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Sony H300 Review -- First Impressions

Preview posted

If you're on a quest for an affordable camera with plenty of telephoto reach, then you're the target customer for the Sony H300. With a 35x optical zoom lens and a pricetag barely above $200, the H300 should fit your bill. SLR-like styling should make for a comfortable grip, too, although the lack of a viewfinder means you'll be at arm's length from your subjects.

The Sony H300 is based around a Super HAD-branded, 20.1-megapixel, 1/2.3-inch type CCD image sensor. Compared to the more commonplace CMOS chips, CCD sensors save a little on cost, but they're typically much slower.

That's borne out by the H300's very modest full-resolution burst capture rate of just 0.8 frames per second, although the depth of 100 frames means that, at least, you shouldn't often be troubled by an even slower rate due to the buffer filling. Sensitivity ranges to as high as ISO 3,200 equivalent.

In front of the imager is a Sony-branded, 35x zoom optic with a generous 25mm-equivalent wide angle and a powerful 875mm-equivalent telephoto. Maximum aperture varies from f/3.0 at wide angle to f/5.9 at telephoto.

As you'd expect, Sony has included Optical SteadyShot image stabilization in the H300, and it features a new Intelligent Active mode that's said to stabilize movies even better than the Active mode of past models. (And we were already pretty impressed by the latter, which turned in usable results even when shooting while walking.)

The H300's contrast-detection autofocus system offers up multi-point, center, and spot AF modes, and includes both tracking and face tracking functions. There's also an AF illuminator to help get sharp shots of nearby subjects in low light.

Although it has an SLR-like design, the Sony H300 lacks any form of viewfinder, providing only an LCD monitor. It's based around a 3.0-inch Clear Photo LCD panel with ~460,000 dot resolution or ~480 x 320 pixels, with each pixel comprised of separate red, green, and blue dots.

Like its pricier, viewfinder-equipped and longer zoom sibling, the H400, Sony's H300 long-zoom lacks any external flash connectivity, but it does include a built-in popup flash. With auto ISO sensitivity, this has a working range of around 29 feet at wide angle or 15 feet at telephoto.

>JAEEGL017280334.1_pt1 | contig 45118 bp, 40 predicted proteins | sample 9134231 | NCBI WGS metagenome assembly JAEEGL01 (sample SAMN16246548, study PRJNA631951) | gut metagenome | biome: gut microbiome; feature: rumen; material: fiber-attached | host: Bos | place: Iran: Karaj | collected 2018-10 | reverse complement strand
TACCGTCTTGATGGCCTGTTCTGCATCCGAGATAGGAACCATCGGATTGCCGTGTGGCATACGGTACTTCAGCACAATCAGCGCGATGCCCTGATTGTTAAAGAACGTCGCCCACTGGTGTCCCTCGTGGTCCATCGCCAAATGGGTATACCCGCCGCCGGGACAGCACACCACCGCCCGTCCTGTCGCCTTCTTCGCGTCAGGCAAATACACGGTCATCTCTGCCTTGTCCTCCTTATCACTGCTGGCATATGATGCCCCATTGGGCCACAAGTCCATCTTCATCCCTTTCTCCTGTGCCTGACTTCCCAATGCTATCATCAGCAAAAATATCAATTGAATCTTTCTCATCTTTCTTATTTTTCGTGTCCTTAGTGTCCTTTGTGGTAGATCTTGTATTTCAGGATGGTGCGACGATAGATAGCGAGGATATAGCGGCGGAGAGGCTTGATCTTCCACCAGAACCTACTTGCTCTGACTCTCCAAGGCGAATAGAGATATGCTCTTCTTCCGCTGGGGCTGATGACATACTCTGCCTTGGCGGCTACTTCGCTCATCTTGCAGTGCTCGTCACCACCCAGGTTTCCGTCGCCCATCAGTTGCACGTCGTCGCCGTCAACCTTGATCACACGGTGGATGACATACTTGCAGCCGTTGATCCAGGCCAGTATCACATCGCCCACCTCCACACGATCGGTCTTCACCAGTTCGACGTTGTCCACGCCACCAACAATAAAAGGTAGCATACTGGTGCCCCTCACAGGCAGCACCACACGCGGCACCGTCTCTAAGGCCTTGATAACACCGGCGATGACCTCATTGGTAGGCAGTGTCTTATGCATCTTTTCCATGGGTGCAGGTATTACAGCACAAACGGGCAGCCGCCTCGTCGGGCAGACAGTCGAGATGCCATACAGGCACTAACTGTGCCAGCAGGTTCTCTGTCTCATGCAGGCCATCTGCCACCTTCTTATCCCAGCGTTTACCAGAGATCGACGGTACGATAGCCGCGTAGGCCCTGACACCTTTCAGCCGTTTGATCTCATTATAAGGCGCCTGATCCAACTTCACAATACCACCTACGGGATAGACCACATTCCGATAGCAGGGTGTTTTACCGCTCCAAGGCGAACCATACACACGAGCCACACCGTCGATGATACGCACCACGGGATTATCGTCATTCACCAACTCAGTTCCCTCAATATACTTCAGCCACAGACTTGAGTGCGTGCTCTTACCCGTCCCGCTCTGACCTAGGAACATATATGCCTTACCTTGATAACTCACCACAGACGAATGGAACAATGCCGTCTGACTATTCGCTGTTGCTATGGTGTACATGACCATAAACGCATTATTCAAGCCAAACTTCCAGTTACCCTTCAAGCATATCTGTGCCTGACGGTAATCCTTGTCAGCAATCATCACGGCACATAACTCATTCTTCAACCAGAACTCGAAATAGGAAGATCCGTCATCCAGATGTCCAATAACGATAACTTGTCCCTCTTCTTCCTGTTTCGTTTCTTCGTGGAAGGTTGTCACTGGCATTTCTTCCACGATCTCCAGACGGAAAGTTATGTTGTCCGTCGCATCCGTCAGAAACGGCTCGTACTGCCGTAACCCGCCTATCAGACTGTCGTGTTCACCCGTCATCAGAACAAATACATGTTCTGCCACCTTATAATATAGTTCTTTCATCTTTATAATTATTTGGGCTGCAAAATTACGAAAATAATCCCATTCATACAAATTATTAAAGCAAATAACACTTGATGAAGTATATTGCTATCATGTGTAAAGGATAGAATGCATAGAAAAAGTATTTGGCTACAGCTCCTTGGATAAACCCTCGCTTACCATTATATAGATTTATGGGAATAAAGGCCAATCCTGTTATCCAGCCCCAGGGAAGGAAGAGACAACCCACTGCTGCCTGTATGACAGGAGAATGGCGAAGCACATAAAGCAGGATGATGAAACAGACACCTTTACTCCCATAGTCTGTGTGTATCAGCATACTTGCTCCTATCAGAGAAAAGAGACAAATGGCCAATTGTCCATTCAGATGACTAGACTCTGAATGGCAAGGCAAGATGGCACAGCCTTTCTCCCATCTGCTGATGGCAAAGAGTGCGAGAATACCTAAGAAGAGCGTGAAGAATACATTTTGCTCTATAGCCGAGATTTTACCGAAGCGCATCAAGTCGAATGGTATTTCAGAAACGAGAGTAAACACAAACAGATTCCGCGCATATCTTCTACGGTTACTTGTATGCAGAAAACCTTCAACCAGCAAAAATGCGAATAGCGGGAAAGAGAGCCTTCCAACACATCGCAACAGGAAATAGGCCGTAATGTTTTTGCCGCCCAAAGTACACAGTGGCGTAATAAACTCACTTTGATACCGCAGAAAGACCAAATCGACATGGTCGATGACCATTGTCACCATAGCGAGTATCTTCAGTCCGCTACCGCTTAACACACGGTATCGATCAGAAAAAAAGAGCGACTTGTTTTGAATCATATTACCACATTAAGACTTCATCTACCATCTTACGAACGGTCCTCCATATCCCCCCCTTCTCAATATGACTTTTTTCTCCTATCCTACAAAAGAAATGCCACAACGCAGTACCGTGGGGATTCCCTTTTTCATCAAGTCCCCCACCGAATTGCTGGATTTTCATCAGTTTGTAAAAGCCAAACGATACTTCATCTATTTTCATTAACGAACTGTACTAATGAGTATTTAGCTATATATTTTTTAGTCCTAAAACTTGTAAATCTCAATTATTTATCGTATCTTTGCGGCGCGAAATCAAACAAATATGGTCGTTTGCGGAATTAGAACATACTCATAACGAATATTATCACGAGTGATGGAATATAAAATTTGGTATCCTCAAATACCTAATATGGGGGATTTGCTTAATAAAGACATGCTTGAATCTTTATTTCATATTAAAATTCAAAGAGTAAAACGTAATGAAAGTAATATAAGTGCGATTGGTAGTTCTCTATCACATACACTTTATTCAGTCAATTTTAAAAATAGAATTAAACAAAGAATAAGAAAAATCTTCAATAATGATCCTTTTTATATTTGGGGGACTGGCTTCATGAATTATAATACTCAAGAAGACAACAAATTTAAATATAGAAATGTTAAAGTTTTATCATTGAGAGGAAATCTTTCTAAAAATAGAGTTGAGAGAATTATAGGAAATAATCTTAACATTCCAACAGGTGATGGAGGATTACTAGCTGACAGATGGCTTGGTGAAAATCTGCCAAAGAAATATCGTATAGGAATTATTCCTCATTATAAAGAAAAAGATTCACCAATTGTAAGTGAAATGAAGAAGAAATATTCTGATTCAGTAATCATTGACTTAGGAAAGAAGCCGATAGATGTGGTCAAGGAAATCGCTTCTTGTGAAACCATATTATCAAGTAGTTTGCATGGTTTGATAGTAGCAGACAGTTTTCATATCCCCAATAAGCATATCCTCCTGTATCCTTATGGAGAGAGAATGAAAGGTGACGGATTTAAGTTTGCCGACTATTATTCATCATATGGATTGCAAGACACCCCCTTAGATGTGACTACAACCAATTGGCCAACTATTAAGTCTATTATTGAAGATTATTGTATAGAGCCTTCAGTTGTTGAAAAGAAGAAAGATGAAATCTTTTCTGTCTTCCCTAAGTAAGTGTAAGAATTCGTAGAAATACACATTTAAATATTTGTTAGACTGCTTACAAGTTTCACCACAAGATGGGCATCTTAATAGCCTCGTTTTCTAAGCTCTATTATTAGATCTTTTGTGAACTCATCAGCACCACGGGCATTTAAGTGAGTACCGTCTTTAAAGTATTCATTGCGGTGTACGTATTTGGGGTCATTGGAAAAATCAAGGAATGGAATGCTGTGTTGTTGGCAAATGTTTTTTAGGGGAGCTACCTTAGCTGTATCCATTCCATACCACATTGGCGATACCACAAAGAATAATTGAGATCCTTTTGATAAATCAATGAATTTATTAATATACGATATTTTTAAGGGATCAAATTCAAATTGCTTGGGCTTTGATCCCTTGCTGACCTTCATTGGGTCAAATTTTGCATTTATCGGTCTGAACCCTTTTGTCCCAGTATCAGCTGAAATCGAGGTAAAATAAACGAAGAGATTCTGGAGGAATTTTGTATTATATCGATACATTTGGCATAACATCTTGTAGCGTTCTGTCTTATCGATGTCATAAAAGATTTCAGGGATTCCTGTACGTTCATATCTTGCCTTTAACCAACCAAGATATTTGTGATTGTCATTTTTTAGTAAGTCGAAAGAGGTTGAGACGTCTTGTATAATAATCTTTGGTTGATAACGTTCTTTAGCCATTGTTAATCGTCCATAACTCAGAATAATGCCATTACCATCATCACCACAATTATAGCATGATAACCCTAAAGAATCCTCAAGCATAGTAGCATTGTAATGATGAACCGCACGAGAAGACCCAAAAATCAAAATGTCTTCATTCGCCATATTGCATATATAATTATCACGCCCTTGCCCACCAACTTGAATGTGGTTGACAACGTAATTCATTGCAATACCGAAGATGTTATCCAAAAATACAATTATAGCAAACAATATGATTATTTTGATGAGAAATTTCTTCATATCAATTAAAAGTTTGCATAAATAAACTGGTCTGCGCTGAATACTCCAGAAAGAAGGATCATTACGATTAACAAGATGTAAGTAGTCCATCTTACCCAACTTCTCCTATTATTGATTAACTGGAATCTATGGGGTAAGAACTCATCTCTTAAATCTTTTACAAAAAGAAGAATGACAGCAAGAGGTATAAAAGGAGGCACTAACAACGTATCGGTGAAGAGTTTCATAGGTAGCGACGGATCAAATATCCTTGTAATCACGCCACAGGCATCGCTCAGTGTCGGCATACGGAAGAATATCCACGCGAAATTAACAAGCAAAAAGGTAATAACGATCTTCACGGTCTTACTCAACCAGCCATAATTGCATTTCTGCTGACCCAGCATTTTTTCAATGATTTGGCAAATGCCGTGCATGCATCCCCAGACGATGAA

Although the focus here is clearly on affordability, the Sony H300 still offers up both Program and Manual shooting modes. (Sadly, it forgoes Aperture-priority and Shutter-priority modes, even though there's plenty of room on the sparsely-populated Mode dial for both.) Most H300 owners will probably rely on the single-shot Intelligent Auto mode, and there are also both Panorama and Scene modes. The latter include High Sensitivity, Night Scene, Night Portrait, Landscape, Soft Snap, Soft Skin, Beach, Snow, Fireworks, Gourmet, and Pet Mode.

Exposures are determined with Multi-pattern, Center-weighted, or Spot metering, and +/-2.0EV of exposure compensation is provided in 1/3EV steps. Sony's Dynamic Range Optimizer function is also included, to help hold onto highlight and shadow detail in difficult lighting conditions.

The Sony H300 supports not just still imaging, but also video capture. Although you can't shoot Full HD video, likely due to the use of a slow CCD imager, the H300 can capture HD (1,280 x 720 pixel; 720p) video at a 30 frames-per-second rate. Videos recorded by the H300 include monaural audio.

The Sony H300 offers two wired connectivity choices: USB 2.0 High Speed data, or composite standard-definition video output using the same port. Images and movies are stored on Secure Digital cards, as well as on Sony's own proprietary Memory Stick Duo cards. Power comes courtesy of four AA batteries which are rated at 350 shots per charge (Sony didn't say what type, likely Ni-MH).

Available from February 2014, the Sony H300 ships only in a black-bodied version for about US$220.

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